Mariana also reflected about the limitations their advocacy ecosystem faced when working on this issue with youth. “We saw that these kids were being revictimized by media all the time. There was a clash between media and activists because they kept demanding information about specific teenagers for the sake of the story. We reached the conclusion that, as a research group doing mainly policy work with interdisciplinary perspectives, we didn’t have the specific capacities to talk with youth who have gone through violent episodes. We didn’t speak to them directly. But we started to participate. After publishing the first version of our research we started to be invited by these activists to train kids on online safety. We weren’t doing things with kids directly. And that was our choice because we didn’t want to be one more agent victimizing these kids.”
InternetLab’s more direct work with youth fits into their efforts in information politics. They made a guide for media literacy on the internet and many of the recommendations were related to teens and young people approaching information online. Their research has fed their advocacy workshops, especially in their choice of approaches to discuss the issues at stake.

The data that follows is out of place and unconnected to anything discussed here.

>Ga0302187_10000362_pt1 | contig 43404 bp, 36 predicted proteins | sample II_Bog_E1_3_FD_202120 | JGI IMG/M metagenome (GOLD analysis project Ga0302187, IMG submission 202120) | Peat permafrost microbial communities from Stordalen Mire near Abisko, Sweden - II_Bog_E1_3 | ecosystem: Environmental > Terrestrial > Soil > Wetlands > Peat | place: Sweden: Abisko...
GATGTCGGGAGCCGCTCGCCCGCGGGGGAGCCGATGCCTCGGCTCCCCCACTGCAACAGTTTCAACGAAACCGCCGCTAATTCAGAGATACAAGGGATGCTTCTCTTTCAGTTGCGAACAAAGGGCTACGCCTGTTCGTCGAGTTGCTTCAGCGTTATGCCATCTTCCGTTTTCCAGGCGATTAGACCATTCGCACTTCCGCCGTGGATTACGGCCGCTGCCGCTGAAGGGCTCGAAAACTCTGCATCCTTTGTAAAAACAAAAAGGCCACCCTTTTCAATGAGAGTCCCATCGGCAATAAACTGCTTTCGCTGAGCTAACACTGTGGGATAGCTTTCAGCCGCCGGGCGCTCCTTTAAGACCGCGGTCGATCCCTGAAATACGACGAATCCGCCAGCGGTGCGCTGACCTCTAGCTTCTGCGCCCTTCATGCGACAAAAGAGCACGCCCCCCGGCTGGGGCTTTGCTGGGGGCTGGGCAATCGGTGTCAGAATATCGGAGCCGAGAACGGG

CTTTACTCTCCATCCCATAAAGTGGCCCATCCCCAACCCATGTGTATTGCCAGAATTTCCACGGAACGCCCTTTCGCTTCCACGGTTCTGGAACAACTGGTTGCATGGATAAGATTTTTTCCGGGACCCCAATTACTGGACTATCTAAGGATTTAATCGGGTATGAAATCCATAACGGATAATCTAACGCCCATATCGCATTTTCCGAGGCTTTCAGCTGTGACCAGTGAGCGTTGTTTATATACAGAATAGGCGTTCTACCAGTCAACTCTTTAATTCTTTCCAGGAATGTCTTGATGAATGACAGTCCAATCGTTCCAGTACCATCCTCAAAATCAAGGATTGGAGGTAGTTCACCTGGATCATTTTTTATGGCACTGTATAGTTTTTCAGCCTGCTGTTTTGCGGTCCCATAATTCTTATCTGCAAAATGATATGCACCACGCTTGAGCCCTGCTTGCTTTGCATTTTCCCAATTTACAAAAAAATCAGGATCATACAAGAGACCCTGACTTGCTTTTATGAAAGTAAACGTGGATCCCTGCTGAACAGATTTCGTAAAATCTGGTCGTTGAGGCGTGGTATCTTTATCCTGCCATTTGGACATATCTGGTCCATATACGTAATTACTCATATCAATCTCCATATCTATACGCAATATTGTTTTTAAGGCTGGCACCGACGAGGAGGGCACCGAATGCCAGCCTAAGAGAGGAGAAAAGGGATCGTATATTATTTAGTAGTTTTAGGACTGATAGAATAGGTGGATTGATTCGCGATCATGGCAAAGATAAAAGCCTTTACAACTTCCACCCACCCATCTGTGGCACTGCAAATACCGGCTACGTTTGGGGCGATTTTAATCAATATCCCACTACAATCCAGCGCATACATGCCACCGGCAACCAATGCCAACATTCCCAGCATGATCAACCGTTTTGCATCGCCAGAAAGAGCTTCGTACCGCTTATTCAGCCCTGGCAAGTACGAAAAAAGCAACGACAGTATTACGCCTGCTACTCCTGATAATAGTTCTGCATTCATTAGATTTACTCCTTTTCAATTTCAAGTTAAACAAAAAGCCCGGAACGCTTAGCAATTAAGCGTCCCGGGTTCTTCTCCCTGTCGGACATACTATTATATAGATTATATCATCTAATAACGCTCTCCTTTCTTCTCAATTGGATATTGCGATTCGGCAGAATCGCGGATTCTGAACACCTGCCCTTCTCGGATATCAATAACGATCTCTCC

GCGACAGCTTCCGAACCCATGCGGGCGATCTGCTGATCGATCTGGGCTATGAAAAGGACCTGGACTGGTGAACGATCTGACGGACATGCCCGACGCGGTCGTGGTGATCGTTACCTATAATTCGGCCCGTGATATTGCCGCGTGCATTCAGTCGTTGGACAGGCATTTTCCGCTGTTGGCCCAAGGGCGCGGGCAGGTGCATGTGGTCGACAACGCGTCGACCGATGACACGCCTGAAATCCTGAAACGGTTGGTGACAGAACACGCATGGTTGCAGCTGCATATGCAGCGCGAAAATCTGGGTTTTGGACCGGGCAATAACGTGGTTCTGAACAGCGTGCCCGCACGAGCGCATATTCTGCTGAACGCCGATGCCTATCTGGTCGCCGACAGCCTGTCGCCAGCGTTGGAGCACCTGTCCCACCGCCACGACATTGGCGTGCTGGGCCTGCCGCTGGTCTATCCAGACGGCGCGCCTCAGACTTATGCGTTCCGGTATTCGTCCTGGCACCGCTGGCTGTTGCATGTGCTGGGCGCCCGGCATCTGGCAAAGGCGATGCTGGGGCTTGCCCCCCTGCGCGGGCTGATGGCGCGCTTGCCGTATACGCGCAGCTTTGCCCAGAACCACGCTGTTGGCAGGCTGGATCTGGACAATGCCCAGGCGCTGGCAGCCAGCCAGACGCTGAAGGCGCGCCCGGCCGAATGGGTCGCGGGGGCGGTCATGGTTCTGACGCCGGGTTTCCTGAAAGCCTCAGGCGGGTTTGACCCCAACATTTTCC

“I worry a lot about the approach with kids that goes in the direction of ‘protect yourself, don’t send nudes because you could have revenge porn’, but it feels like it’s the same as saying ‘don’t have sex, avoid pregnancy’. I think there’s a parallel there. Most of the approaches we see rely on panic about the possibility of revenge porn. You have to talk about risk. But this approach of ‘don’t do it’ does not understand the specific context of sexual development that they’re going through.”
“I worry that this might lead to blaming the victim again because I think what has to be spoken of is disseminating something you’re not supposed to, that was shared with you in intimacy and trust and needs to be respected. If you focus on ‘don’t [send nudes], you will blame the victim. In our research we found that when the activists or children went to talk to the teachers, the first reaction was ‘Why did you send that? You shouldn’t have done that’, which will make things worse”.
After all the judicial research, after all the examples of the ways this advocacy has brought more harm than good – what is, ultimately, the discourse that InternetLab will promote on youth and privacy? “It’s about promoting safety and security in ways that promote the autonomy of people, not that will blame them”. In a world where many of the more secure sexting apps don’t have versions in Portuguese, what does “autonomy” mean? InternetLab’s on-going work will continue to bring light to this issue.